Can guilty be used as a noun? For example, as in the title of Chase's novel: The guilty are afraid. Is it that people or folks is understood after guilty and in effect an ellipsis? I do not find guilty marked as a noun in Webster or Wikitionary.
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English is flexible. Native speakers often change the part of speech to suit their need at the moment. In this case, by using the definite article the, we can "noun [This noun has been turned into a verb -- that is, it functions as a verb] the adjective", thereby turning "the guilty" into a noun.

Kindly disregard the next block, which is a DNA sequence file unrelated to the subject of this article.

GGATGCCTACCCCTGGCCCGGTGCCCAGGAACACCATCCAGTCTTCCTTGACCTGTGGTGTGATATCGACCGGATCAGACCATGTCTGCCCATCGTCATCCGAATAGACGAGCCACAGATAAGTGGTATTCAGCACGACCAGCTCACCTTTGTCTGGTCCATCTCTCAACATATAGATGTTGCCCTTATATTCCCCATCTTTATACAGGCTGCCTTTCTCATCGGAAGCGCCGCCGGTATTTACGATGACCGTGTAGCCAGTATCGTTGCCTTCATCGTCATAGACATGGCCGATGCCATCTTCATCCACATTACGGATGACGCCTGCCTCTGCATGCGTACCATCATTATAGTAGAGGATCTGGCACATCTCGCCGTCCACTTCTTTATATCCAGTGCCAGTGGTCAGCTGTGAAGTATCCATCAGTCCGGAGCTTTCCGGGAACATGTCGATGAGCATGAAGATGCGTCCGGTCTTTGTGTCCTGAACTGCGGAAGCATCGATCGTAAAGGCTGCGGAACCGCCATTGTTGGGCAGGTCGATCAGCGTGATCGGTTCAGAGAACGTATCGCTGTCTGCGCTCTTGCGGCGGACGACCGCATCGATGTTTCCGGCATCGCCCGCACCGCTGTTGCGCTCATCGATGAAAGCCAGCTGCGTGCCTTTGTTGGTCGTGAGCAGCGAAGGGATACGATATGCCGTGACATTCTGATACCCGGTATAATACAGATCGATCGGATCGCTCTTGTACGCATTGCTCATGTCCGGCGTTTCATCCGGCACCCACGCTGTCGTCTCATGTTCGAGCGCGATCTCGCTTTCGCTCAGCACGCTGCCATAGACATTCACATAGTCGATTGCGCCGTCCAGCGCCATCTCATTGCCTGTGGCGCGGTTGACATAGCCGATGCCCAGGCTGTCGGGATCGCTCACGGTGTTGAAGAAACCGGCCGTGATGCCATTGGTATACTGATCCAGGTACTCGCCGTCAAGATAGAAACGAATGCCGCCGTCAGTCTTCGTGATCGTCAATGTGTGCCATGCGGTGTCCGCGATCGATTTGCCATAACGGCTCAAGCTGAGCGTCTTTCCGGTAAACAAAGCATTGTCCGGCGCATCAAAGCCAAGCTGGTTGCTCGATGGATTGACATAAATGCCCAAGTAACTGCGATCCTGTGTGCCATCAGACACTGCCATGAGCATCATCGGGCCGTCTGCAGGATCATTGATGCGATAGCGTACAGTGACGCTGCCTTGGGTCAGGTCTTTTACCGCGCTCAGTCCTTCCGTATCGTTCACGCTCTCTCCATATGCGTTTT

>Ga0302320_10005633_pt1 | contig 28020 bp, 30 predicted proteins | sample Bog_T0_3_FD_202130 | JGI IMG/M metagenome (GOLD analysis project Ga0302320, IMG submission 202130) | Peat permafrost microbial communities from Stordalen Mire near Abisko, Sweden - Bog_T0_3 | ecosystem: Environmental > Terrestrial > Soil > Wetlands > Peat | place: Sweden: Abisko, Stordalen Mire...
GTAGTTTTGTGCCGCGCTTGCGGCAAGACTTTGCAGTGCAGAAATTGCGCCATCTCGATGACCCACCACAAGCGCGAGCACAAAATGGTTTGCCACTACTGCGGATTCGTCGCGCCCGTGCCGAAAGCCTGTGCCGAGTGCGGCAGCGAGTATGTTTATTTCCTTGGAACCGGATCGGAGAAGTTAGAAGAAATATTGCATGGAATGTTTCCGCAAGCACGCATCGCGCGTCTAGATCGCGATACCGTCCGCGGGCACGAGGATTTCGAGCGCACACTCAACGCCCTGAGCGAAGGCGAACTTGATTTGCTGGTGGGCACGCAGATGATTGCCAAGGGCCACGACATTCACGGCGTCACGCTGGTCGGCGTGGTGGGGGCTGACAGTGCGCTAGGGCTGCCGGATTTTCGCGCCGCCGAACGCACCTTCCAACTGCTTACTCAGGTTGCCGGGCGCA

Although the word is essentially an adjective, extensive usage in the elliptical sense must have prompted some newer language resources to recognize guilty as a noun as well.
This is ellipsis of a noun phrase.
The guilty is the guilty [people], with the noun omitted. They have no difference in meaning. Similarly, we have The Good[people], the Bad [people], and the Ugly [people].
There may be some room to quibble about terminology ("Ahhh... but... it is acting as a noun..."), but in the guilty, 'guilty' is still an adjective in a noun phrase, modifying an absent noun, so it isn't really 'nounifying' or conversion.
You may find this article interesting: The Use of Adjectives as Nouns in English